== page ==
The SkyPak Is a 112-HP Drone Backpack Prototype That Actually Works
Unlike so much of the vaporware out there today, this looks to have real potential.
Jetpacks are probably second only to flying cars on the list of peoples' sci-fi desires that have yet to really happen. Just like automobiles that zip around the stratosphere, the promise of a compact flying machine that can be carried around by anyone on their back has yet to be realized in a user-friendly way. Sure, there are systems like ones from the company Gravity that get most of the way there, but they require serious training, a lot of jet fuel, and are cumbersome for the average person to say the least. The inventor of SkyPak, Daniel Gant, thinks he has the solution.
SkyPak, under development by Gant's company Ascend Dynamics, is a compact, 80-pound electric "jetpack." It's a ground-up design; however, it works in the same basic way a drone does. It can produce enough thrust to lift a person off the ground and thanks to its unique design, it can stabilize itself like a drone as well. Computerized control in every flight axis is achieved, meaning that in theory, the special training needed to operate it is limited.
Now, if this is all starting to sound too good to be true... it is. For now. The SkyPak is entirely electric, and because its total system output is a whopping 112 horsepower, it burns through its 1.82-kilowatt-hour battery in just two minutes. In short, the pack's energy supply must improve for the system to be usable in the real world. There's much more to this machine than just its short battery life, though.
Gant began developing the SkyPak a few years ago, and he's not just some backyard tinkerer. He's worked for a leading aircraft manufacturer and has a degree in mechanical engineering. He also has his pilot's license, although since the SkyPak is technically an ultralight, it requires no license to fly. He sees legitimate uses for his creation, and it's not something he rushed into.
It started in 2020 with a small-scale prototype that looked much more like a hobbyist drone. It proved the layout, which uses six groups of rotors, was feasible as a means to enable controlled flight. By angling the top and bottom motors, Gant's system can provide stability in pitch, roll, and yaw. Despite everything being so close together, he indicates that turbulence between the fast-spinning blades is not a problem, either—even on the full-scale test rig. "There is turbulent flow that decreases efficiency; however, there are also gains in efficiency with a counter-rotating system like this that tend to balance each other out," Gant told me. "This has not been an issue in our testing so far."
Yes, Gant has indeed been testing the full-scale prototype of the machine to its full potential, lifting a 100-pound test frame which is often fitted with a human analog. If this doesn't seem like enough lifting power, well, version two is on its way with the same 84kW total system output, but larger ducted rotors to take full advantage of the available power. Each brushless DC motor, of which there are 12, produces about 9.4 horsepower apiece. Once "36- to 40-inch" props are installed, the second version of the SpyPak will, according to Gant, be able to lift 200 pounds.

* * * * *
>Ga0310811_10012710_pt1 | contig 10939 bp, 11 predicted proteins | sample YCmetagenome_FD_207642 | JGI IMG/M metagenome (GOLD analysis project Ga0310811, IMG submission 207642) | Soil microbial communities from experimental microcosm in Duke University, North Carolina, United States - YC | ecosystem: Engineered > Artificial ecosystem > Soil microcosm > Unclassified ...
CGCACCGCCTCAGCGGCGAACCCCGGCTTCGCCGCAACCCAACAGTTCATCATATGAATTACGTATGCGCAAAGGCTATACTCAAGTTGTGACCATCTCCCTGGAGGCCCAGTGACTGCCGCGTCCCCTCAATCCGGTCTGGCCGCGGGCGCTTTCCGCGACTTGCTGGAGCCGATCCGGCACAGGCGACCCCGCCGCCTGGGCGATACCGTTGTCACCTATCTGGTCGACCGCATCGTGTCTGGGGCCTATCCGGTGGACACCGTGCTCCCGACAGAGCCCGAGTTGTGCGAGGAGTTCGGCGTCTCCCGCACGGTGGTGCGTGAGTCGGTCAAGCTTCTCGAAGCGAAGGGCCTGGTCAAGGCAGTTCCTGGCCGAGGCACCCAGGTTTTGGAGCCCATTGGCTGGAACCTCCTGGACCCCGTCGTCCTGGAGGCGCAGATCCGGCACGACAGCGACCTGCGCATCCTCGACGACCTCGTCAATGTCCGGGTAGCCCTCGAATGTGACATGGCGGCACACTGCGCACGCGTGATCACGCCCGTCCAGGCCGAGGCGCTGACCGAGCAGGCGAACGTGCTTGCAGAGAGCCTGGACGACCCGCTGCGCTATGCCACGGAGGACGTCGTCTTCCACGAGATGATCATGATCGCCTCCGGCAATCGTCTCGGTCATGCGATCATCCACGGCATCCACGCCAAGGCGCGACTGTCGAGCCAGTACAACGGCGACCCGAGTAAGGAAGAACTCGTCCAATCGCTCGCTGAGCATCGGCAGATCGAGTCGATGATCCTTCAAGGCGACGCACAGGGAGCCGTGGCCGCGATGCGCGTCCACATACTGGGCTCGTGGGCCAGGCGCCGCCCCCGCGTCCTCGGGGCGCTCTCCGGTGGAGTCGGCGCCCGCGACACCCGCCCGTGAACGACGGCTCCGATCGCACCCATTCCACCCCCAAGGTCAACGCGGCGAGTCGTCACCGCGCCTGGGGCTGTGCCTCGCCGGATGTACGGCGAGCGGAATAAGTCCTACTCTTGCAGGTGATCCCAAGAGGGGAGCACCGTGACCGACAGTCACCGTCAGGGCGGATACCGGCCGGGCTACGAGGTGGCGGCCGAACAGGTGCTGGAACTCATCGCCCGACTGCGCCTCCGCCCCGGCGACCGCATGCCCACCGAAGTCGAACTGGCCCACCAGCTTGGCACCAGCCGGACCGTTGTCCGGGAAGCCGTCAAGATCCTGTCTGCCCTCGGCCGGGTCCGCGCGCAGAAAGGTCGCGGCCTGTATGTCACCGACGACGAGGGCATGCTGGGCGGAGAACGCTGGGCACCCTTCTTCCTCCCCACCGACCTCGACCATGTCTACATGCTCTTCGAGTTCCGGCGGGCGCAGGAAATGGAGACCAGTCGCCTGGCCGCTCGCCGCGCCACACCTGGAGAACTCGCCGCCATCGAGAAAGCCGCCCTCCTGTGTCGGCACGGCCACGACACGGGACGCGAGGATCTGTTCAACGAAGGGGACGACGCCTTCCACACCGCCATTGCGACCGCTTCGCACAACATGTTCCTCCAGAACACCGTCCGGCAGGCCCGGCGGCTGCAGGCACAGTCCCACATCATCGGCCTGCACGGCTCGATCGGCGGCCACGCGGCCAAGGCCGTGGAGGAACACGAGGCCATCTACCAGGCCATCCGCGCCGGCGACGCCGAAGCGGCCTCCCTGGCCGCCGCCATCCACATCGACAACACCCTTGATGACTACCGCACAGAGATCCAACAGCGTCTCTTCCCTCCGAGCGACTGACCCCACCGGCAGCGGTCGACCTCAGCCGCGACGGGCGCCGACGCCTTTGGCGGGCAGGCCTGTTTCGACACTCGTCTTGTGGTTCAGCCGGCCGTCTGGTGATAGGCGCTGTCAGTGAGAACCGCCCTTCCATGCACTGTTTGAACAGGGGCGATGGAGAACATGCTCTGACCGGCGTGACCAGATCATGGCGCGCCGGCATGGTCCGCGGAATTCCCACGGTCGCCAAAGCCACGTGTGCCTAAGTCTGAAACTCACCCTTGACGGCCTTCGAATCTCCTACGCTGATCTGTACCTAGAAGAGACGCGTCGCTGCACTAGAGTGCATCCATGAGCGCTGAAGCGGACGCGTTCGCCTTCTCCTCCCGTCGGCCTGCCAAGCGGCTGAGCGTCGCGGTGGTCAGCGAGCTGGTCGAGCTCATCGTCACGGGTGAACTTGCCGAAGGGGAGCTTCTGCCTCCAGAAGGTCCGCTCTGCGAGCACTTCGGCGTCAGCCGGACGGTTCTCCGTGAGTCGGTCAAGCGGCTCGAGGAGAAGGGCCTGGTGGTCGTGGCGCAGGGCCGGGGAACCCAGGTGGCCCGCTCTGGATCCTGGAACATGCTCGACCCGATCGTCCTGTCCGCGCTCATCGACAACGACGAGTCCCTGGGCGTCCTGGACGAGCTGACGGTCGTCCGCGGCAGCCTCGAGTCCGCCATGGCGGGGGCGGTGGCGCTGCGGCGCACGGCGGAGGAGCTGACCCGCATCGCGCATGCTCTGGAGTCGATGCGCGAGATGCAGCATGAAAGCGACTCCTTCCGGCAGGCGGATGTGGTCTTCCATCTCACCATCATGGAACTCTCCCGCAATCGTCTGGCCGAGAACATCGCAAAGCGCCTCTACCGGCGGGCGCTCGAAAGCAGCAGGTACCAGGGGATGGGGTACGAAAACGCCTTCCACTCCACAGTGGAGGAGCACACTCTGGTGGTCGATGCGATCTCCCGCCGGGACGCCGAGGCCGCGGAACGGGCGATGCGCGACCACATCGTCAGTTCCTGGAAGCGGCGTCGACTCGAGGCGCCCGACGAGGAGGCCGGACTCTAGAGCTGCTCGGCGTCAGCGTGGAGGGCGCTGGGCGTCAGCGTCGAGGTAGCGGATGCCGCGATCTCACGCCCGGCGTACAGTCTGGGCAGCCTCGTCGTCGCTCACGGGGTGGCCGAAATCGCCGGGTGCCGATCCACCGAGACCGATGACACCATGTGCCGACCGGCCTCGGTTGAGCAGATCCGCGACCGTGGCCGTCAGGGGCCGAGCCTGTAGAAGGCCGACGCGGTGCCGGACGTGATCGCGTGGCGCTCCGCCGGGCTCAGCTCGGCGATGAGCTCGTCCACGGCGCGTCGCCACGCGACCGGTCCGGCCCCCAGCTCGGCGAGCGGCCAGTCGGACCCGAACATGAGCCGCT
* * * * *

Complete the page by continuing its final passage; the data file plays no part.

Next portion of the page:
Once version two comes around—which is dependent on more funding—ducts will also be added to boost performance, cut down the turbulence, and increase the machine's safety. Needless to say, you wouldn't want someone to walk up behind you wearing this thing, and Gant says once there's an actual human testing the machine, "a tether and support structure will suspend the SkyPak and pilot above the ground." Later, overwater testing with proper safety measures might also happen.
But what about the version regular people will be able to buy? Well, the arrival date for a consumer version is dependent on the second prototype getting built, which hasn't happened yet. That also implies the problems with energy density aren't unsolvable. Barring battery tech breakthroughs, Gant believes a combustion engine powering a generator is the most realistic option to extend the flight time. How much usable range such a setup would eventually enable is unclear, but since it's said the production SkyPak will hopefully be used for tasks like inspections of tall infrastructure—it's claimed it will have features like GPS-enabled "hold mode" to keep an operator stationary mid-air—loiter times will likely have to be increased considerably.
If that machine does arrive, which seems not completely improbable in my opinion albeit with a limited flight time, Gant estimates costs at between $120,000 to $180,000. "The release version of SkyPak will be designed to the highest levels of safety and will follow all industry standards to create the safest possible aircraft that is also easy to fly," a company document says. If that's true, it could be the world's first usable jetpack-like device that doesn't require a degree in rocket science to operate. If it's not, though, it's just another attempt at a human dream that may never quite be realized.
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